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New Study Examines Charitable Giving Trends in Canada

In a report recently released by The University of Calgary’s School of Public Policy, author Abigail Payne examines the landscape for charitable giving in Canada.  For Payne, the timing of the analysis is particularly important given that the federal government is currently reviewing tax credits for charitable giving.

“Once we have a better understanding of the giving landscape in Canada, only then can we better evaluate whether and how to change it,” Payne writes. For organizations and individuals interested in steering public policy in this area, the study presents several note-worthy findings related to trends in charitable donations over the past two decades:

  • Giving is at an all-time high in Canada. Between 1992 and 2008, contributions to charitable organizations more than doubled, going from $4 billion to over $9 billion.
  • Donations to charitable foundations grew at an even more remarkable rate: more than 250 percent over the same period.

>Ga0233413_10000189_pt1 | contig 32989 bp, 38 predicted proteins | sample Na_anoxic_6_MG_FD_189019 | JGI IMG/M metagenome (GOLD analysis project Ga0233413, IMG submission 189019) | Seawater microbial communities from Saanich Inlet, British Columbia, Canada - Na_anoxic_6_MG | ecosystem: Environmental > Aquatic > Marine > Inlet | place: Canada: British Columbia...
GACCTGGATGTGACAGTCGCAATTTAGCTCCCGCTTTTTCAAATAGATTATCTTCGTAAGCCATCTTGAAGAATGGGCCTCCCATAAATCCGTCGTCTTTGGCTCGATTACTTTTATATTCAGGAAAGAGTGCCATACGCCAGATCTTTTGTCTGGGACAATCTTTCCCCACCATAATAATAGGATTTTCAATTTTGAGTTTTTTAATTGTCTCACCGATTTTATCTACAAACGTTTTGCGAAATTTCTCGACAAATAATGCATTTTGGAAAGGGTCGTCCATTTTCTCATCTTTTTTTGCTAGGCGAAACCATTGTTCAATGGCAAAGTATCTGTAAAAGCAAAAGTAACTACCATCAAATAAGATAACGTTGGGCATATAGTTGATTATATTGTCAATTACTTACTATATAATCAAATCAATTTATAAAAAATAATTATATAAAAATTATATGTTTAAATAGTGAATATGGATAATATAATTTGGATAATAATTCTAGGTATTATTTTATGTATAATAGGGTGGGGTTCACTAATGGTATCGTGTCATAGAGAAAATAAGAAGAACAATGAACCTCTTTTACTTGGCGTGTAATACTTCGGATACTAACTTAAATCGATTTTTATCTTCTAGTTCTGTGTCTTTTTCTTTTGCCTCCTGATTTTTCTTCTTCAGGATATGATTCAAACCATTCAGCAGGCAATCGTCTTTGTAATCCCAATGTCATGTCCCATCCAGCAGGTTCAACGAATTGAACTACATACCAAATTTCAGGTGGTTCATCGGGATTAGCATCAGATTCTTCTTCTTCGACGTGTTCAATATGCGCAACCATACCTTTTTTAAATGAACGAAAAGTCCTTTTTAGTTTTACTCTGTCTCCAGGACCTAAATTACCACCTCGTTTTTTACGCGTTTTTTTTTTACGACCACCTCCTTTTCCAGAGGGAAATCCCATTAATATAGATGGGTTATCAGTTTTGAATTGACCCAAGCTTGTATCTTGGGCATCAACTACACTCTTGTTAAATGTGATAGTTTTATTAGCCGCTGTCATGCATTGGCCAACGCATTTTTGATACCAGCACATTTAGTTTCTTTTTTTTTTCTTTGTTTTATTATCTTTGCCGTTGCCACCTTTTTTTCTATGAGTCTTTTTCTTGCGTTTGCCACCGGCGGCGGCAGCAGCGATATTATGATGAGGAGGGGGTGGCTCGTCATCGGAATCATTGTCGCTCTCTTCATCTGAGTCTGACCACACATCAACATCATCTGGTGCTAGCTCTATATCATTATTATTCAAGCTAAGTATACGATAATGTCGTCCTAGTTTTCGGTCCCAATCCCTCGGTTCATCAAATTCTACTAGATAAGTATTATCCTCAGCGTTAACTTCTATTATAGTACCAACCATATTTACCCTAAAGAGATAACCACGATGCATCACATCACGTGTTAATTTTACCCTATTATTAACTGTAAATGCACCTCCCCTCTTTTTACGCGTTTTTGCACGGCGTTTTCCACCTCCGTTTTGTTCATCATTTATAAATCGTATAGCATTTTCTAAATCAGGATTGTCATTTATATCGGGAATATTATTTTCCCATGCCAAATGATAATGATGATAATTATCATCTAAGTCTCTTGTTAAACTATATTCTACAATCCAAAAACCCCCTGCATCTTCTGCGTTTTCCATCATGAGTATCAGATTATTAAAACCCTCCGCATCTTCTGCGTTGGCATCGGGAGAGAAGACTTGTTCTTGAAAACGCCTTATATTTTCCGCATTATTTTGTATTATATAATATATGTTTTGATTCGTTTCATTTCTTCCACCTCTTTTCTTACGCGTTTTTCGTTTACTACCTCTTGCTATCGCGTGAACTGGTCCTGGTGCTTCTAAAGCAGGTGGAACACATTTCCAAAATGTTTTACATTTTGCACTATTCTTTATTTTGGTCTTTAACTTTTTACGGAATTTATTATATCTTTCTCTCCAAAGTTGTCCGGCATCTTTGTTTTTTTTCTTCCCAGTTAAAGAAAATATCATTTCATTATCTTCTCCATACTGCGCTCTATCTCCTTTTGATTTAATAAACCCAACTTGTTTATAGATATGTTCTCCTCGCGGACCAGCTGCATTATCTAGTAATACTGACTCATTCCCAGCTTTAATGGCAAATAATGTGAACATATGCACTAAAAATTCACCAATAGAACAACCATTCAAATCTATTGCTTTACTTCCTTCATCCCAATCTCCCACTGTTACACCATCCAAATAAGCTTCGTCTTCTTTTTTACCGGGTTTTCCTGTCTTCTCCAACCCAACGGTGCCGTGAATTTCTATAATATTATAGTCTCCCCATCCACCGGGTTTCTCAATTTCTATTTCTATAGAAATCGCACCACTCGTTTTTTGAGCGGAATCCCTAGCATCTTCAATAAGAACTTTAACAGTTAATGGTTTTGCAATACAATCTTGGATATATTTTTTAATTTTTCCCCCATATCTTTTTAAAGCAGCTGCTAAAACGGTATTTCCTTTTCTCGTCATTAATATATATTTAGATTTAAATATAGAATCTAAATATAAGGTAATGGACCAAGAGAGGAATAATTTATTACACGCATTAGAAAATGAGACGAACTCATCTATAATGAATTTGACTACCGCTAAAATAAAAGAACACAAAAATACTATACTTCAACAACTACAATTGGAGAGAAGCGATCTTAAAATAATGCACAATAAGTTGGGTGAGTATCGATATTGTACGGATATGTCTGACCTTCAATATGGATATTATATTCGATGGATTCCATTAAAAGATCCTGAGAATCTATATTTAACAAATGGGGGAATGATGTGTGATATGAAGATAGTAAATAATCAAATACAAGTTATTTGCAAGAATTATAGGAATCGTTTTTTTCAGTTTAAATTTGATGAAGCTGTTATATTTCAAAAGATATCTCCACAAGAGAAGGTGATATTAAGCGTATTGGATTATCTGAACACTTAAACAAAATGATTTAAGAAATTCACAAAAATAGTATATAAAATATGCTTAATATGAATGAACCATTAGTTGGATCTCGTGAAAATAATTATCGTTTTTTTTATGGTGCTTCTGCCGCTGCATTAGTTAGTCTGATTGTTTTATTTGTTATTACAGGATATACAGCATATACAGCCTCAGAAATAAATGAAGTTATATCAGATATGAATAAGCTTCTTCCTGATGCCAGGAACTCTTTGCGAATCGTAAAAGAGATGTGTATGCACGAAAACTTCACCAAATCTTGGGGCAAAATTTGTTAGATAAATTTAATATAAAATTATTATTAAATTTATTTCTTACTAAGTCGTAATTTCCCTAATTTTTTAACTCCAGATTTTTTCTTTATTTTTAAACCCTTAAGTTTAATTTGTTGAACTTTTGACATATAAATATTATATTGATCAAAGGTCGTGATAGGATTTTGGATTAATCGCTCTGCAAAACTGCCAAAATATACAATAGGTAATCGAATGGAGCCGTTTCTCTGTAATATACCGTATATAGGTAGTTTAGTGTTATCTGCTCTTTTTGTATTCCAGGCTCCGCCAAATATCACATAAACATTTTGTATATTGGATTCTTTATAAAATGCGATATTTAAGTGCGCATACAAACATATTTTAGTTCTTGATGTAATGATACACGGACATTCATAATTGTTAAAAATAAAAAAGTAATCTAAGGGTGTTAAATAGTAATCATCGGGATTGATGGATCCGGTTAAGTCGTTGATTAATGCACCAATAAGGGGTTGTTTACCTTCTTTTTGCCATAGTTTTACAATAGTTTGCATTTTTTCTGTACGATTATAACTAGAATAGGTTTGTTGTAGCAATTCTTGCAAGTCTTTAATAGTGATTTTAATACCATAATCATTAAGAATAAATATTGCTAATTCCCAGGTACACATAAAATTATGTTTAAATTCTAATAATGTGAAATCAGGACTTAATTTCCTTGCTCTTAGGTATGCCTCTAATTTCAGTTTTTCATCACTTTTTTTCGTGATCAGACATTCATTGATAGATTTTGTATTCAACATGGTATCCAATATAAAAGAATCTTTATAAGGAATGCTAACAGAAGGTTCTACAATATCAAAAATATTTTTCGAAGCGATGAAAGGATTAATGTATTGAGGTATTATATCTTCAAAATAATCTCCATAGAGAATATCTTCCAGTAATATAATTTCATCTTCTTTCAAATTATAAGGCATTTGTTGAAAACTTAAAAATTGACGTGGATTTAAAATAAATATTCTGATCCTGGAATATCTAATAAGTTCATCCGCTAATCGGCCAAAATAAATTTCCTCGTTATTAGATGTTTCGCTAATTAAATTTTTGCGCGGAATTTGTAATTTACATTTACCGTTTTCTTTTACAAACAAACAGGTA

• Charitable giving is by-and-large dominated by high-income earners who predominately give to a small number of large charities and foundations rather than a large number of small organizations.
  • Donations from low and medium-income earners are on the decline.

For Payne, the reasons for these trends are unclear, although she points to some evidence that the more ethnically diverse our country has become, the less inclined we are to donate.  She is also inconclusive on whether the uneven patterns in giving (the richest Canadians being primarily responsible for the rise in donations) are cause for concern. 

What the author does argue for is more evidence-based analysis to guide policy change for charity operations in Canada.  She concludes that the guiding principles for any change should include the consideration of –

  • The balance between private and public support for charitable goods and services.
  • The benefits of tax incentives for different groups of taxpayers.
  • The differences in the operations and needs of charities based on size and mission. 
  • The importance of striking the right balance between promoting the long-term sustainability of charities and addressing their short-term needs or fluctuations. 

The full report “Changing Landscapes for Charities in Canada: Where Should We Go?” can be found at www.policyschool.ucalgary.ca/publications



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